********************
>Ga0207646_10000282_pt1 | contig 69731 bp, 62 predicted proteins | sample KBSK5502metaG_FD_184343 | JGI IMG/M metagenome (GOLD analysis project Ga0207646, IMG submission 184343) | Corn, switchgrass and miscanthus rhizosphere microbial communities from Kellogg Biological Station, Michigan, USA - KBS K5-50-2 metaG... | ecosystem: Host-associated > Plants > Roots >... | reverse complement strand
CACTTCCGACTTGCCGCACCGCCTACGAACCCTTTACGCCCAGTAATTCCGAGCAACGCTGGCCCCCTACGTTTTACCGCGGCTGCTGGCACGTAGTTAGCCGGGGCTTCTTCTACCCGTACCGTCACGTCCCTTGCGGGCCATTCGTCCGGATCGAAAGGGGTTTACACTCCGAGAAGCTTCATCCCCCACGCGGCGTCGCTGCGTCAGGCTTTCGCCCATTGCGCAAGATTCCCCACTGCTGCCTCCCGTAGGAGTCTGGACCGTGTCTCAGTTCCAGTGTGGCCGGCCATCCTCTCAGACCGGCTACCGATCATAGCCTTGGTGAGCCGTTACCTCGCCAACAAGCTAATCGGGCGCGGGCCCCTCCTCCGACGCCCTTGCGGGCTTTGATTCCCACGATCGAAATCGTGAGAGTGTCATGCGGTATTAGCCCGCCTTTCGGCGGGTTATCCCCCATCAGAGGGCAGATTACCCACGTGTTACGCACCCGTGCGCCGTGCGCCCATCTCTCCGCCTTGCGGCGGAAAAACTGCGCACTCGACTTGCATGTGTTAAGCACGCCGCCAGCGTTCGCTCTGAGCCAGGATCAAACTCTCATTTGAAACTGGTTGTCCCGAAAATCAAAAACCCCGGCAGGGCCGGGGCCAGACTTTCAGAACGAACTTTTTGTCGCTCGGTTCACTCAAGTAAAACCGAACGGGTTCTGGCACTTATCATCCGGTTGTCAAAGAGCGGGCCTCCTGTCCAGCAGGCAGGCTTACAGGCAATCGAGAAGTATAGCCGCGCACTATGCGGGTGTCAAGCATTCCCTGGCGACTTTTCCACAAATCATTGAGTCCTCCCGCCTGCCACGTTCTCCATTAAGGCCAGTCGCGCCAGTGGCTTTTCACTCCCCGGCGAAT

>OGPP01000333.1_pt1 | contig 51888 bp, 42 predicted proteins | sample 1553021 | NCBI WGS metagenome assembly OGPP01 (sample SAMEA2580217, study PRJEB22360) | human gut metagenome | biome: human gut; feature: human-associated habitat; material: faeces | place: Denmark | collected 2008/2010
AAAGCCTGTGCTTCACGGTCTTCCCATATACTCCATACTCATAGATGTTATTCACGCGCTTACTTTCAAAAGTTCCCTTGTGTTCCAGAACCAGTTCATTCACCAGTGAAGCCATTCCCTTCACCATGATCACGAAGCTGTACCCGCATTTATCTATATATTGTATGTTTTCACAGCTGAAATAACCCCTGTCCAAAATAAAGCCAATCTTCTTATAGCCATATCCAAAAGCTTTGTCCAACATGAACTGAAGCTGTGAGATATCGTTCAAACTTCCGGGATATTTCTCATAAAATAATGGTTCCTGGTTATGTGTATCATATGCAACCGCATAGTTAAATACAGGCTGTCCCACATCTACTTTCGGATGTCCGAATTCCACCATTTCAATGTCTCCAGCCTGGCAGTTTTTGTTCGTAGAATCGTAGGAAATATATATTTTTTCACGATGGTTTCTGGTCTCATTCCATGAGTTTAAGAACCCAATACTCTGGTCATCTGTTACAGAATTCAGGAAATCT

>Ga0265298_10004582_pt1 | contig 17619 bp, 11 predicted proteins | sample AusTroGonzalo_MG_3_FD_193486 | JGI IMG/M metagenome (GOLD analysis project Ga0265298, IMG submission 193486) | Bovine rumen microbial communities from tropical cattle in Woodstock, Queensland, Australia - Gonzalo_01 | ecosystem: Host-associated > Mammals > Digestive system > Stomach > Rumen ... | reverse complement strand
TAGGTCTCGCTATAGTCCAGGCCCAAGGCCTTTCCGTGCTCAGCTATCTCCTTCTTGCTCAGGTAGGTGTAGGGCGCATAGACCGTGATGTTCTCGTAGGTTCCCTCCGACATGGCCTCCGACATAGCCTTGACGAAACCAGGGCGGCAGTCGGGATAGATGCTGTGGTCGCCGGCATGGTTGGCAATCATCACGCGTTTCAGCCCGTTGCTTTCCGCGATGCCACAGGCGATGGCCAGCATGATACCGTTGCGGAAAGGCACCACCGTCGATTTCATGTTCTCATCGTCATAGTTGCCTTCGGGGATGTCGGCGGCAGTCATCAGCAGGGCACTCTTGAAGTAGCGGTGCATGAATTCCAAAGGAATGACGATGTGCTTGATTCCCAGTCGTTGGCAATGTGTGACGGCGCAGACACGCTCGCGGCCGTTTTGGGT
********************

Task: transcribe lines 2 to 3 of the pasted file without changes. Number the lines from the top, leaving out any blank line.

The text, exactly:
CACTTCCGACTTGCCGCACCGCCTACGAACCCTTTACGCCCAGTAATTCCGAGCAACGCTGGCCCCCTACGTTTTACCGCGGCTGCTGGCACGTAGTTAGCCGGGGCTTCTTCTACCCGTACCGTCACGTCCCTTGCGGGCCATTCGTCCGGATCGAAAGGGGTTTACACTCCGAGAAGCTTCATCCCCCACGCGGCGTCGCTGCGTCAGGCTTTCGCCCATTGCGCAAGATTCCCCACTGCTGCCTCCCGTAGGAGTCTGGACCGTGTCTCAGTTCCAGTGTGGCCGGCCATCCTCTCAGACCGGCTACCGATCATAGCCTTGGTGAGCCGTTACCTCGCCAACAAGCTAATCGGGCGCGGGCCCCTCCTCCGACGCCCTTGCGGGCTTTGATTCCCACGATCGAAATCGTGAGAGTGTCATGCGGTATTAGCCCGCCTTTCGGCGGGTTATCCCCCATCAGAGGGCAGATTACCCACGTGTTACGCACCCGTGCGCCGTGCGCCCATCTCTCCGCCTTGCGGCGGAAAAACTGCGCACTCGACTTGCATGTGTTAAGCACGCCGCCAGCGTTCGCTCTGAGCCAGGATCAAACTCTCATTTGAAACTGGTTGTCCCGAAAATCAAAAACCCCGGCAGGGCCGGGGCCAGACTTTCAGAACGAACTTTTTGTCGCTCGGTTCACTCAAGTAAAACCGAACGGGTTCTGGCACTTATCATCCGGTTGTCAAAGAGCGGGCCTCCTGTCCAGCAGGCAGGCTTACAGGCAATCGAGAAGTATAGCCGCGCACTATGCGGGTGTCAAGCATTCCCTGGCGACTTTTCCACAAATCATTGAGTCCTCCCGCCTGCCACGTTCTCCATTAAGGCCAGTCGCGCCAGTGGCTTTTCACTCCCCGGCGAAT

>OGPP01000333.1_pt1 | contig 51888 bp, 42 predicted proteins | sample 1553021 | NCBI WGS metagenome assembly OGPP01 (sample SAMEA2580217, study PRJEB22360) | human gut metagenome | biome: human gut; feature: human-associated habitat; material: faeces | place: Denmark | collected 2008/2010